This Is The Most Expensive Substance In The World

Expensive things carry their own kind of prestige, whether you actually want to own them or not. But what exactly is it that makes a thing so costly? Why are substances like diamonds, gold and uranium so expensive? Usually, the answer is that they're rare and people either want them or need them for something. Diamonds are a carefully controlled market, gold is both rare and ingrained in our minds as a symbol of wealth, and as for uranium ... well, you know.   

But what if you take that train of thought to its logical extreme? Let's say there was a single substance that's so absurdly expensive that it would make even Bill Gates go: "Whoa, that's a bit on the pricey side." It turns out that such a strange substance exists, though you probably wouldn't want to find a bunch of it under your couch cushions. Let's take a look at the most expensive substance in the world.

Antimatter costs more than you can believe

Sure, things like precious metals and fine spices are expensive. However, no substance on Earth can hold a torch to the elusive antimatter. The European Organization for Nuclear Research, CERN, is happy to point out that the fact that there's way more antimatter than matter is one of the profound mysteries of the universe, but that's just part of its estimated value. Its true cost comes from the fact that it's extremely difficult to get a hold of the stuff.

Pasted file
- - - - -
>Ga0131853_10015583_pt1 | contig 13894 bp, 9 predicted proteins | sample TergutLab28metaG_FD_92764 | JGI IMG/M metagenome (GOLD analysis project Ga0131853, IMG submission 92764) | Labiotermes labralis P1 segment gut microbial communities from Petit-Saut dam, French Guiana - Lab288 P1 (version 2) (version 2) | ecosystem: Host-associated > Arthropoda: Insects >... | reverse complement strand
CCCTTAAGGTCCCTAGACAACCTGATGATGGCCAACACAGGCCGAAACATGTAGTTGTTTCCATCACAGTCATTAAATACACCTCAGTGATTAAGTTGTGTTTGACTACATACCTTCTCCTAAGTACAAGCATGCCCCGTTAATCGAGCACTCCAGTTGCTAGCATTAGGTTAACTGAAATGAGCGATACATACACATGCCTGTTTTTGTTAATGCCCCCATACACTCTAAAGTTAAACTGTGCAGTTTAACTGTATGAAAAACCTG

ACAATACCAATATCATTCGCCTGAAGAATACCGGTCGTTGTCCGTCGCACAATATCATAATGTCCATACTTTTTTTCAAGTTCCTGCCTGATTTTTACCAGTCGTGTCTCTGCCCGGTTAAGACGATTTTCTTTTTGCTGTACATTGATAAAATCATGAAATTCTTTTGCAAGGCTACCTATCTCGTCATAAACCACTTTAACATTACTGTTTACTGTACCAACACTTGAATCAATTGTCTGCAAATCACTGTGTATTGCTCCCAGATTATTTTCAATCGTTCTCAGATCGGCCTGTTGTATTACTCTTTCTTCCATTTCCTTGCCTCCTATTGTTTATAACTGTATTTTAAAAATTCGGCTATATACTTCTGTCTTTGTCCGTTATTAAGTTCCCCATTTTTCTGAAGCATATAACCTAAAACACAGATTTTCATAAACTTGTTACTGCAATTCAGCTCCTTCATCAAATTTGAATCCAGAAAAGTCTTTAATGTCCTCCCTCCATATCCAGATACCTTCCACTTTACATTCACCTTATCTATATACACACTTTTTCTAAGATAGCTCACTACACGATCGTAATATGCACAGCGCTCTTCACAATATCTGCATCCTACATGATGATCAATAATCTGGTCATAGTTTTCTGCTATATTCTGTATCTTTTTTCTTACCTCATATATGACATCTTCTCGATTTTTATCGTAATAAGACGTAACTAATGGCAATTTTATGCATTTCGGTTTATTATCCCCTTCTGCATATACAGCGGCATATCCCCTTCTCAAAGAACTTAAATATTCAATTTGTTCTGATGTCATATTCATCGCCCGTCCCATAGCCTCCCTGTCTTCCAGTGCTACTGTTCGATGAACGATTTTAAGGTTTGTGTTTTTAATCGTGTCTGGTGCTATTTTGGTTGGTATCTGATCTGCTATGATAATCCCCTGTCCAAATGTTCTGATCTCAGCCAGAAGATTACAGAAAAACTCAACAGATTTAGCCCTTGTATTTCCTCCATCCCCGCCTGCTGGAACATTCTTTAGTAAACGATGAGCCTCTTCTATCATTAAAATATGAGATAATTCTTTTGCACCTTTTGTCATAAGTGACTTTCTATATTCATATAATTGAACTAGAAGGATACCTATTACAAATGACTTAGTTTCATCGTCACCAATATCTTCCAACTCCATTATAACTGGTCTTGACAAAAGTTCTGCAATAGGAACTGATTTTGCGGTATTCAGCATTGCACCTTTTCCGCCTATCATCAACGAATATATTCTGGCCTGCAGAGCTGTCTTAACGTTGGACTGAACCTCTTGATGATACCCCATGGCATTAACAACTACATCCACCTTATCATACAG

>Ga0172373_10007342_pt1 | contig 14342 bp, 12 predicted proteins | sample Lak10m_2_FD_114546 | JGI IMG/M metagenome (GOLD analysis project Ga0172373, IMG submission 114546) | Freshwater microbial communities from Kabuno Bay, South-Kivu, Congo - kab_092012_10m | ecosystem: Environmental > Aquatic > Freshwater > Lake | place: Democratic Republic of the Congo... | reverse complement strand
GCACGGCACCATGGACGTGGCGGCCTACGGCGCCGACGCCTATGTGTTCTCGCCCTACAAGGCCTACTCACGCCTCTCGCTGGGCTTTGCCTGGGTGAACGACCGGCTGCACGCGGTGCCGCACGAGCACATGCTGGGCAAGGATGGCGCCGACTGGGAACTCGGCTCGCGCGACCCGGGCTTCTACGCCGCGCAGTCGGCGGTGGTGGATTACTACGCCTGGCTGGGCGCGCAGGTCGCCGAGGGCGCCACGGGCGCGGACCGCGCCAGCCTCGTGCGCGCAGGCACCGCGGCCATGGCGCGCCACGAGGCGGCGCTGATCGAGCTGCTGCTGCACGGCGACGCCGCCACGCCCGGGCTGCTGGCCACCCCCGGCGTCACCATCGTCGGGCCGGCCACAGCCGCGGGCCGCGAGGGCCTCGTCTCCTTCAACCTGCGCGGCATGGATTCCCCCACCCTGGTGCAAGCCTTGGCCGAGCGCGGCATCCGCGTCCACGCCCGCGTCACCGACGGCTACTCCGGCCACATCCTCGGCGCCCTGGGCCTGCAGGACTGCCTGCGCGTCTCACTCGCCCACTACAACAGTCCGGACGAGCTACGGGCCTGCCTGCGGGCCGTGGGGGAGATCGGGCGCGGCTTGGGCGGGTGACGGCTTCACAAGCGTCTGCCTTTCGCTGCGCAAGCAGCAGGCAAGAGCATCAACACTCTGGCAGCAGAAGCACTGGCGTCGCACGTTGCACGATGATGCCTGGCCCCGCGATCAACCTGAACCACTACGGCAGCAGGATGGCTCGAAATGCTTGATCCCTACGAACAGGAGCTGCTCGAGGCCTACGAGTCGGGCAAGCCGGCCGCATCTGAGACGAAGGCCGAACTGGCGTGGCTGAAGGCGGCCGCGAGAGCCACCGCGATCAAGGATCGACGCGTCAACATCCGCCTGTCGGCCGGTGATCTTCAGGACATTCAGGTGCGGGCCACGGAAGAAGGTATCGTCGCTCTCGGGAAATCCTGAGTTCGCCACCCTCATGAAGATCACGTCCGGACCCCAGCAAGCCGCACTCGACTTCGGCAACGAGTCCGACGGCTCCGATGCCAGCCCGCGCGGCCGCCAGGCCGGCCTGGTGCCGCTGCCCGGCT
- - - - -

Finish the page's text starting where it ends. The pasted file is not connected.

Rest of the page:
According to Steven Farmer's book Strange Chemistry: The Stories Your Chemistry Teacher Wouldn't Tell You (via Science To Go), antimatter costs no less than $62.5 trillion (as in, $62.5 million millions) per gram. This is because scientists have tried to obtain and contain the substance for years, and as a result, the collective scientific community has spent a ridiculous amount of time and money on the technology and know-how required for the project. CERN's famous Large Hadron Collider alone cost roughly $4.75 billion, and has annual operationg costs of $1 billion. There's also the fact that it takes about 100 billion years to produce a gram of the only antimatter we've managed to get a hold on, antihydrogen. 

Of course, some of that may be nitpicking a bit. In fact the Telegraph has noted that some scientists have given antimatter a significantly smaller monetary value. Still, even that massively deflated value would be a whopping $25 billion per gram.